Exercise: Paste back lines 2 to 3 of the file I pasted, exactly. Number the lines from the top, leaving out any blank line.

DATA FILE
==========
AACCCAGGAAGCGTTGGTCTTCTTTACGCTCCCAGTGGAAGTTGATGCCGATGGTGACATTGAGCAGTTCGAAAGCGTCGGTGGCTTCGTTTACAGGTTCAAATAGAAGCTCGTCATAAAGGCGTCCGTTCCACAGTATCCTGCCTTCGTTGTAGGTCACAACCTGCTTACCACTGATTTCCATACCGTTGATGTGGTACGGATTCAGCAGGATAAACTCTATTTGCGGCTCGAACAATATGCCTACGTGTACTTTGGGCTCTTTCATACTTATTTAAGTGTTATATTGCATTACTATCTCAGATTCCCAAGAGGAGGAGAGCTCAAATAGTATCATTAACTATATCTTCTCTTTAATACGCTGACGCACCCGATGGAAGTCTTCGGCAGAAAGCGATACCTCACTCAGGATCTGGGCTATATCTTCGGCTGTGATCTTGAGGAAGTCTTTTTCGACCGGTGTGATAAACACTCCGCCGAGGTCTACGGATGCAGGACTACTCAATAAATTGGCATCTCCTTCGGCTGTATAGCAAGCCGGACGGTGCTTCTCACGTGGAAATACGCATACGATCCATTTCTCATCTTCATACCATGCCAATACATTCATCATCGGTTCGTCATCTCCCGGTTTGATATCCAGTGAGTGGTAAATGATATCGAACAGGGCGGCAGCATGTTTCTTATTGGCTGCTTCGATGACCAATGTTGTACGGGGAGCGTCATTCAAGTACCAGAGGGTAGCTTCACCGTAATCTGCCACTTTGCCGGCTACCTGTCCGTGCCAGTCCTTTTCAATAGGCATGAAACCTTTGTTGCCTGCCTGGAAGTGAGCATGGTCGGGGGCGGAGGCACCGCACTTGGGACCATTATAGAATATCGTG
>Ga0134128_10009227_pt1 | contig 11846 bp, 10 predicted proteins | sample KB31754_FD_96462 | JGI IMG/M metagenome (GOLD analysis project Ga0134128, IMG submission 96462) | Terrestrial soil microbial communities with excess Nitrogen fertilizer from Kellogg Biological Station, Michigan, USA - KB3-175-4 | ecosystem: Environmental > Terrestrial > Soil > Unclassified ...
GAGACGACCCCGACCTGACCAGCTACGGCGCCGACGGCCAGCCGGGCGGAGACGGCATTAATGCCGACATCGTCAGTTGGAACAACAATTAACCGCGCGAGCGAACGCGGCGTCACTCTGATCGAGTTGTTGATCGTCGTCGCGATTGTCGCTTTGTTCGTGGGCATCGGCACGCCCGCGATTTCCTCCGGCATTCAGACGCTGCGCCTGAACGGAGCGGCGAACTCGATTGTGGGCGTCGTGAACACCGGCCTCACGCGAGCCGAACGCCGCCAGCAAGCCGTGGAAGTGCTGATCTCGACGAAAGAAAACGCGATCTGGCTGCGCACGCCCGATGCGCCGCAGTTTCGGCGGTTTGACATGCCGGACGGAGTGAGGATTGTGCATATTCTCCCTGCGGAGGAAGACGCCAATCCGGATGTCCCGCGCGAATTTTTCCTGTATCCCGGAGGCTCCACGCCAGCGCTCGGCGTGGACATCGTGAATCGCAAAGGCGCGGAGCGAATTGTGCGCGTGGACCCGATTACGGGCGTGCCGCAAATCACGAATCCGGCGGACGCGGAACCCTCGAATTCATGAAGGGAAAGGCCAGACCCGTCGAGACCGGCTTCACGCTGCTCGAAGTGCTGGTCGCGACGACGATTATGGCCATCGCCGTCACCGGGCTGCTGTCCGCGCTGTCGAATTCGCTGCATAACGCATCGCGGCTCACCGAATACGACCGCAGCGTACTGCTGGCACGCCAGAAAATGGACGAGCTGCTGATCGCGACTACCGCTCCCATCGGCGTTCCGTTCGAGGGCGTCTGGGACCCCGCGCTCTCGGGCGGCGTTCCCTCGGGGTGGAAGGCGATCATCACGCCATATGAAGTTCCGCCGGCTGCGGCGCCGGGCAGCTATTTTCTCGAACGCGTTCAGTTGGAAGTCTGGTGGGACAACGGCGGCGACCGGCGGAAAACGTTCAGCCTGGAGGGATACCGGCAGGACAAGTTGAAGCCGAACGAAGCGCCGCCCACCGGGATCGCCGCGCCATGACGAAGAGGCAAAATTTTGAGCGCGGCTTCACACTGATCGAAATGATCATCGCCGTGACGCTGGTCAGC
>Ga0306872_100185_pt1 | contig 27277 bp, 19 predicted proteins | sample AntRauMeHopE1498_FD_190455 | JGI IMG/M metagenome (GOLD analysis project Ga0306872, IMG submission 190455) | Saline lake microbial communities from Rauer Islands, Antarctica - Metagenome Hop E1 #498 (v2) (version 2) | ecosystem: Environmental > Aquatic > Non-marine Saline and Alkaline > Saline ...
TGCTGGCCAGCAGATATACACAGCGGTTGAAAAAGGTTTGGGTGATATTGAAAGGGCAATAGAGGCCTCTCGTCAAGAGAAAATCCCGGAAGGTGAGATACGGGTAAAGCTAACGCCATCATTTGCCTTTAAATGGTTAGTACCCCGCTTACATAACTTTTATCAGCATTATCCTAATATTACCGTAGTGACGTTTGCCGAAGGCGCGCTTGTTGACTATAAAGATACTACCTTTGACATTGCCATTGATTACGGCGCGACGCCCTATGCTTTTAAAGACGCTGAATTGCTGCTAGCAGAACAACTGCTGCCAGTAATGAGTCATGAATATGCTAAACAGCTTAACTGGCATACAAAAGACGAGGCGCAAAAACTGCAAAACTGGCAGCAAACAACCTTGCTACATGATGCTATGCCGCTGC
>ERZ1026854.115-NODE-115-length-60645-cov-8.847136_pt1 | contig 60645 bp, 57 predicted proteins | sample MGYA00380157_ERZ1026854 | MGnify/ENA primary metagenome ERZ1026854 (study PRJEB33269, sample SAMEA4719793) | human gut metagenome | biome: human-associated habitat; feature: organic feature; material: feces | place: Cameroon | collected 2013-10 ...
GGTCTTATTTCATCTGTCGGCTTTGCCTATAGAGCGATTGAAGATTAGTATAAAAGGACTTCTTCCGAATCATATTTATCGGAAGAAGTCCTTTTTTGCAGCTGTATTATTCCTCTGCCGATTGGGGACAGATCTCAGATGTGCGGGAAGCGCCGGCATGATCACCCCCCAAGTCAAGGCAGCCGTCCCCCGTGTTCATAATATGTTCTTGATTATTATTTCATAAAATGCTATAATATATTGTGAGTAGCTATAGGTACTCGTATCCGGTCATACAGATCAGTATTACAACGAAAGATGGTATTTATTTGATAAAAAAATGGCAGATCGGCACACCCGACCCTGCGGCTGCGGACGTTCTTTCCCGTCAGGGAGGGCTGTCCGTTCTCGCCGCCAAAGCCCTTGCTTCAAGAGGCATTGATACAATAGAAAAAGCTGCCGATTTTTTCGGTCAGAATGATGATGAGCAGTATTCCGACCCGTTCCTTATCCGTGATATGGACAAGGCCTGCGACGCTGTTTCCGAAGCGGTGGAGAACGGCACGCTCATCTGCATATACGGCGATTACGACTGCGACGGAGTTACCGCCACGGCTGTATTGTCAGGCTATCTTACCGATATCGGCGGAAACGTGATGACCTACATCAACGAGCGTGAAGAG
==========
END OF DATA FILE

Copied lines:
>Ga0134128_10009227_pt1 | contig 11846 bp, 10 predicted proteins | sample KB31754_FD_96462 | JGI IMG/M metagenome (GOLD analysis project Ga0134128, IMG submission 96462) | Terrestrial soil microbial communities with excess Nitrogen fertilizer from Kellogg Biological Station, Michigan, USA - KB3-175-4 | ecosystem: Environmental > Terrestrial > Soil > Unclassified ...
GAGACGACCCCGACCTGACCAGCTACGGCGCCGACGGCCAGCCGGGCGGAGACGGCATTAATGCCGACATCGTCAGTTGGAACAACAATTAACCGCGCGAGCGAACGCGGCGTCACTCTGATCGAGTTGTTGATCGTCGTCGCGATTGTCGCTTTGTTCGTGGGCATCGGCACGCCCGCGATTTCCTCCGGCATTCAGACGCTGCGCCTGAACGGAGCGGCGAACTCGATTGTGGGCGTCGTGAACACCGGCCTCACGCGAGCCGAACGCCGCCAGCAAGCCGTGGAAGTGCTGATCTCGACGAAAGAAAACGCGATCTGGCTGCGCACGCCCGATGCGCCGCAGTTTCGGCGGTTTGACATGCCGGACGGAGTGAGGATTGTGCATATTCTCCCTGCGGAGGAAGACGCCAATCCGGATGTCCCGCGCGAATTTTTCCTGTATCCCGGAGGCTCCACGCCAGCGCTCGGCGTGGACATCGTGAATCGCAAAGGCGCGGAGCGAATTGTGCGCGTGGACCCGATTACGGGCGTGCCGCAAATCACGAATCCGGCGGACGCGGAACCCTCGAATTCATGAAGGGAAAGGCCAGACCCGTCGAGACCGGCTTCACGCTGCTCGAAGTGCTGGTCGCGACGACGATTATGGCCATCGCCGTCACCGGGCTGCTGTCCGCGCTGTCGAATTCGCTGCATAACGCATCGCGGCTCACCGAATACGACCGCAGCGTACTGCTGGCACGCCAGAAAATGGACGAGCTGCTGATCGCGACTACCGCTCCCATCGGCGTTCCGTTCGAGGGCGTCTGGGACCCCGCGCTCTCGGGCGGCGTTCCCTCGGGGTGGAAGGCGATCATCACGCCATATGAAGTTCCGCCGGCTGCGGCGCCGGGCAGCTATTTTCTCGAACGCGTTCAGTTGGAAGTCTGGTGGGACAACGGCGGCGACCGGCGGAAAACGTTCAGCCTGGAGGGATACCGGCAGGACAAGTTGAAGCCGAACGAAGCGCCGCCCACCGGGATCGCCGCGCCATGACGAAGAGGCAAAATTTTGAGCGCGGCTTCACACTGATCGAAATGATCATCGCCGTGACGCTGGTCAGC